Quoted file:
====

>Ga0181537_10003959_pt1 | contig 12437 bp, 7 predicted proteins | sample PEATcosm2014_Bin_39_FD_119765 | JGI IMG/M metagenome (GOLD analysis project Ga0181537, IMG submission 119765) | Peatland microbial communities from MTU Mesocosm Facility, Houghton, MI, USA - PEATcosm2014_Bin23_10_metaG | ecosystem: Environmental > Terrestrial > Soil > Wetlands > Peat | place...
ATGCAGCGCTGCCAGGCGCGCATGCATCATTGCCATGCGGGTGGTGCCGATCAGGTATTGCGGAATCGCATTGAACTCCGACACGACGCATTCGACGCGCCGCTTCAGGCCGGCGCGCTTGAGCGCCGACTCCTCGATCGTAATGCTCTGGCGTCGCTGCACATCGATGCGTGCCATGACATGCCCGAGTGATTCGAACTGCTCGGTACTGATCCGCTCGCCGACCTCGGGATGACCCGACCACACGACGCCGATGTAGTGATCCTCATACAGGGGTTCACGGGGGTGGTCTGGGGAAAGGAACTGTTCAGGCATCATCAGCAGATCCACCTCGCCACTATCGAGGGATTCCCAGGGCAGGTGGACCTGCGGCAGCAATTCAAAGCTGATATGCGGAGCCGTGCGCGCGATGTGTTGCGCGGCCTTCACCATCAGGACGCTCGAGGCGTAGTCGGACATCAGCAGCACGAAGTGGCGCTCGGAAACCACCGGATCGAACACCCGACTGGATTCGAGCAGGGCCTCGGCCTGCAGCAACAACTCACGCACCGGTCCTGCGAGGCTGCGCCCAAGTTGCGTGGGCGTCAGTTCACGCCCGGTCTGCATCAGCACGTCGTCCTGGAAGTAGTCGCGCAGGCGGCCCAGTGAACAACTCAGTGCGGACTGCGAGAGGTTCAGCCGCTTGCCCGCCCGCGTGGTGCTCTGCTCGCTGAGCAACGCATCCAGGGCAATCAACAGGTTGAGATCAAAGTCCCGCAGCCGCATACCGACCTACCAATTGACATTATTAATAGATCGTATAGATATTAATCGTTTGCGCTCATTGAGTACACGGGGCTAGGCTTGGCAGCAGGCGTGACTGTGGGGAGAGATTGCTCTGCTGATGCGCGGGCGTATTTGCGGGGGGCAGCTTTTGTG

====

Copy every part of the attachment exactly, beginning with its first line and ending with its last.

>Ga0181537_10003959_pt1 | contig 12437 bp, 7 predicted proteins | sample PEATcosm2014_Bin_39_FD_119765 | JGI IMG/M metagenome (GOLD analysis project Ga0181537, IMG submission 119765) | Peatland microbial communities from MTU Mesocosm Facility, Houghton, MI, USA - PEATcosm2014_Bin23_10_metaG | ecosystem: Environmental > Terrestrial > Soil > Wetlands > Peat | place...
ATGCAGCGCTGCCAGGCGCGCATGCATCATTGCCATGCGGGTGGTGCCGATCAGGTATTGCGGAATCGCATTGAACTCCGACACGACGCATTCGACGCGCCGCTTCAGGCCGGCGCGCTTGAGCGCCGACTCCTCGATCGTAATGCTCTGGCGTCGCTGCACATCGATGCGTGCCATGACATGCCCGAGTGATTCGAACTGCTCGGTACTGATCCGCTCGCCGACCTCGGGATGACCCGACCACACGACGCCGATGTAGTGATCCTCATACAGGGGTTCACGGGGGTGGTCTGGGGAAAGGAACTGTTCAGGCATCATCAGCAGATCCACCTCGCCACTATCGAGGGATTCCCAGGGCAGGTGGACCTGCGGCAGCAATTCAAAGCTGATATGCGGAGCCGTGCGCGCGATGTGTTGCGCGGCCTTCACCATCAGGACGCTCGAGGCGTAGTCGGACATCAGCAGCACGAAGTGGCGCTCGGAAACCACCGGATCGAACACCCGACTGGATTCGAGCAGGGCCTCGGCCTGCAGCAACAACTCACGCACCGGTCCTGCGAGGCTGCGCCCAAGTTGCGTGGGCGTCAGTTCACGCCCGGTCTGCATCAGCACGTCGTCCTGGAAGTAGTCGCGCAGGCGGCCCAGTGAACAACTCAGTGCGGACTGCGAGAGGTTCAGCCGCTTGCCCGCCCGCGTGGTGCTCTGCTCGCTGAGCAACGCATCCAGGGCAATCAACAGGTTGAGATCAAAGTCCCGCAGCCGCATACCGACCTACCAATTGACATTATTAATAGATCGTATAGATATTAATCGTTTGCGCTCATTGAGTACACGGGGCTAGGCTTGGCAGCAGGCGTGACTGTGGGGAGAGATTGCTCTGCTGATGCGCGGGCGTATTTGCGGGGGGCAGCTTTTGTG